On Thursday, Zurich-based Swiss Re announced through a press release that it has settled a dispute with Warren Buffett's Berkshire Hathaway (NYSE: BRK-A ) (NYSE: BRK-B ) over a previous retrocession agreement between the two companies. That agreement, which was concluded in 2010, involved a group of renewable term-life insurance policies sold in the U.S. before 2004.
And, yes, this is the same Swiss Re that, in 2009, sustained heavy losses on risky derivatives investments, to which Buffett himself had so famously referred as "financial weapons of mass destruction." In the end, Berkshire ended up saving Swiss Re's bacon by eventually loaning it more than $3 billion -- and, might I add, on fantastic terms for Berkshire.
Back to the current news, last week's settlement dictates that "Swiss Re will take back some of the risks covered by the contract and will receive a payment" of $610 million from Berkshire.
This is not a black eye
In fact, Buffett didn't even have to put on his gloves to end this fight. While it may initially seem like he's taking an uppercut on the chin here, remember Berkshire is the one who started this fight -- and it just so happens to know how to handle itself pretty well.
For some background, note the dispute surfaced just last November, when Berkshire alleged damages of between $0.5 billion and $1 billion, saying Swiss Re's assumptions used to write the original policies were too optimistic. This, in turn, led Berkshire to lose money on the arrangement.
Of course, Swiss Re was quick to state the allegations were without merit, but also noted they had met with Berkshire to discuss the claim, as "failure to resolve the dispute could lead to arbitration proceedings."
Of course, it's a safe bet neither company wanted that to happen, but why exactly is Berkshire now paying Swiss Re $610 million to settle?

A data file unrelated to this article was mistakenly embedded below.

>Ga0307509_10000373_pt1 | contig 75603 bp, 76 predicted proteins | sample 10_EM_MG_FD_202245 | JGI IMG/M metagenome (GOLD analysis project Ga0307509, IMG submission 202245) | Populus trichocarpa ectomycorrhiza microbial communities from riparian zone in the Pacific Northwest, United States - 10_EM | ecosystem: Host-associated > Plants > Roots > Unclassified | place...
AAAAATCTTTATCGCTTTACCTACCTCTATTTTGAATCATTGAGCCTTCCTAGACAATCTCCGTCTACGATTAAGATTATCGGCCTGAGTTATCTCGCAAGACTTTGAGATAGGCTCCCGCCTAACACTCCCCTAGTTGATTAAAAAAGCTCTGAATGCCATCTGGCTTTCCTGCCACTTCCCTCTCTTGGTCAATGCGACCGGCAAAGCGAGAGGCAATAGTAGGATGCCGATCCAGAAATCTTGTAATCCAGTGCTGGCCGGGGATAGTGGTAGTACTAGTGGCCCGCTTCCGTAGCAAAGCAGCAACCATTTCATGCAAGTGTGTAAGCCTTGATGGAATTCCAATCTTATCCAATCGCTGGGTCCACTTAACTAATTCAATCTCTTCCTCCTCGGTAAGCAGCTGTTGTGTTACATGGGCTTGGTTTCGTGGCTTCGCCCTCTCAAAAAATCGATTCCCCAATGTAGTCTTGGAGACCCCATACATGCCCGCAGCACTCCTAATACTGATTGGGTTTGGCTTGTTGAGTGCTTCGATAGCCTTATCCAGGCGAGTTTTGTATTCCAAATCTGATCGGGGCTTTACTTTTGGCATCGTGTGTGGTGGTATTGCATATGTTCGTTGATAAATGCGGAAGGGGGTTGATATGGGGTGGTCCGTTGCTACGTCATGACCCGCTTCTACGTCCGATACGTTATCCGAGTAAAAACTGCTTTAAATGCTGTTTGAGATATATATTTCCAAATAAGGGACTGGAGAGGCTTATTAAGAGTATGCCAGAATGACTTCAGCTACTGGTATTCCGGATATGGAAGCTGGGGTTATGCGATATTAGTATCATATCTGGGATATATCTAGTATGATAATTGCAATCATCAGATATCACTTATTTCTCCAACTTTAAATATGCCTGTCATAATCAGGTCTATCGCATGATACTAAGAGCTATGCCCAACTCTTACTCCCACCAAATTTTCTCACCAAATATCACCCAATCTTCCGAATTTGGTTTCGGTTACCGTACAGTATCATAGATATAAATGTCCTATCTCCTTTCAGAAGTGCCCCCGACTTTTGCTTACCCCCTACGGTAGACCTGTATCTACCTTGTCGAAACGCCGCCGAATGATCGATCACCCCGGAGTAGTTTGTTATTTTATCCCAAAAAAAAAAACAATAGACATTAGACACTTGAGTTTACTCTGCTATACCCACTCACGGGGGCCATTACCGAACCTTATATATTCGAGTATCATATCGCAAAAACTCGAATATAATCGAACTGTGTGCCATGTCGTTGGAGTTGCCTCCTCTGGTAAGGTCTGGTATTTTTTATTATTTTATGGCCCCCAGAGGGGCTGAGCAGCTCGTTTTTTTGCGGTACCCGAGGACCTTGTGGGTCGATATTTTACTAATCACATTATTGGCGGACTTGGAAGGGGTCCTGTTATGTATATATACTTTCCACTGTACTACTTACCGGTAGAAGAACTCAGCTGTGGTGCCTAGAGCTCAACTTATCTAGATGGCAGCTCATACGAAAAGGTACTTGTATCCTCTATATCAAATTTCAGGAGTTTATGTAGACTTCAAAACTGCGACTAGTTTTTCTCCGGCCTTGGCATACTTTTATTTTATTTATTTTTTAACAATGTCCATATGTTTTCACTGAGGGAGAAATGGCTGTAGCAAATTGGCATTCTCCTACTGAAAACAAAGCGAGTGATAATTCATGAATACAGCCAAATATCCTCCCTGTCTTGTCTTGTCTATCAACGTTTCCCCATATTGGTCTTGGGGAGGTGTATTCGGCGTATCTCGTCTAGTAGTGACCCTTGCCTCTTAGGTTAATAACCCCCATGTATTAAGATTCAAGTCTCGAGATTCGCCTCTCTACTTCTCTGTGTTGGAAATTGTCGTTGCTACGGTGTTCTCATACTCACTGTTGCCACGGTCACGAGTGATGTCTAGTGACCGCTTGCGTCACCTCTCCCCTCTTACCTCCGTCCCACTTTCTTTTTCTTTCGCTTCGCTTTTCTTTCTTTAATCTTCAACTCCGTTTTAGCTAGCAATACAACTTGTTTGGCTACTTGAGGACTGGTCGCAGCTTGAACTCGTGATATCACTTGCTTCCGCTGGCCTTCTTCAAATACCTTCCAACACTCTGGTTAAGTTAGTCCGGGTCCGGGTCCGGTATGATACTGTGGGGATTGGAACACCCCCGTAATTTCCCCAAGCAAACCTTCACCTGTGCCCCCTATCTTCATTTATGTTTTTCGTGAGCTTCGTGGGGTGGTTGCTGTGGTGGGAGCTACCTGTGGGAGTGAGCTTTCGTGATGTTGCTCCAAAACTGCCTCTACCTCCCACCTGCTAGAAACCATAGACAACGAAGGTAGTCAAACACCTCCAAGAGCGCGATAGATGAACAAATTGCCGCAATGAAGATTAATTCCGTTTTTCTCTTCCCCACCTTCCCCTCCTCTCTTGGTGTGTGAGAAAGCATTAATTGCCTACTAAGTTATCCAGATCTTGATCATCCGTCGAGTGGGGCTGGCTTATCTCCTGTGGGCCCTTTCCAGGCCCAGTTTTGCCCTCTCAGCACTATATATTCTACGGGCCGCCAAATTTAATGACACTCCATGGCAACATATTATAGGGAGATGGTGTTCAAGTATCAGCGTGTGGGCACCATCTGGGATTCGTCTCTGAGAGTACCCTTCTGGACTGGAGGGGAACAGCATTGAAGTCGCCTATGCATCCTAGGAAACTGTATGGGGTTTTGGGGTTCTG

Dig a little deeper, and you'll see the key lies in those aforementioned risks Swiss Re agreed to "take back" in exchange for the money. What's more, the settlement also lowers Berkshire's liability for the retrocession agreement, reducing the original limit of $1.5 billion to a new level of $1.05 billion.
Sure enough, after noting the settlement would lead to a first-quarter gain for Swiss Re of approximately $100 million, the company included the following toward the bottom of its release:
The effect on Swiss Re's performance beyond the first quarter of 2013 as a result of the agreement reached with Berkshire Hathaway will depend on the performance of both the recaptured business and the business that remains covered by the original retrocession agreement. Prior to recapture, the treaties have been producing losses. This may continue until the performance improves or steps are taken to mitigate the causes of the losses. There is no assurance that the payments received from Berkshire Hathaway will be sufficient to cover future losses.
Foolish final thoughts
All in all, when we couple the above language with the settlement terms, as well as the fact Berkshire initiated this conversation in the first place, it's a safe bet the Omaha-based conglomerate expects those "future losses" to increase. In the end, while neither company really "wins" in this situation, I think the future will prove Berkshire got the better end of the deal.
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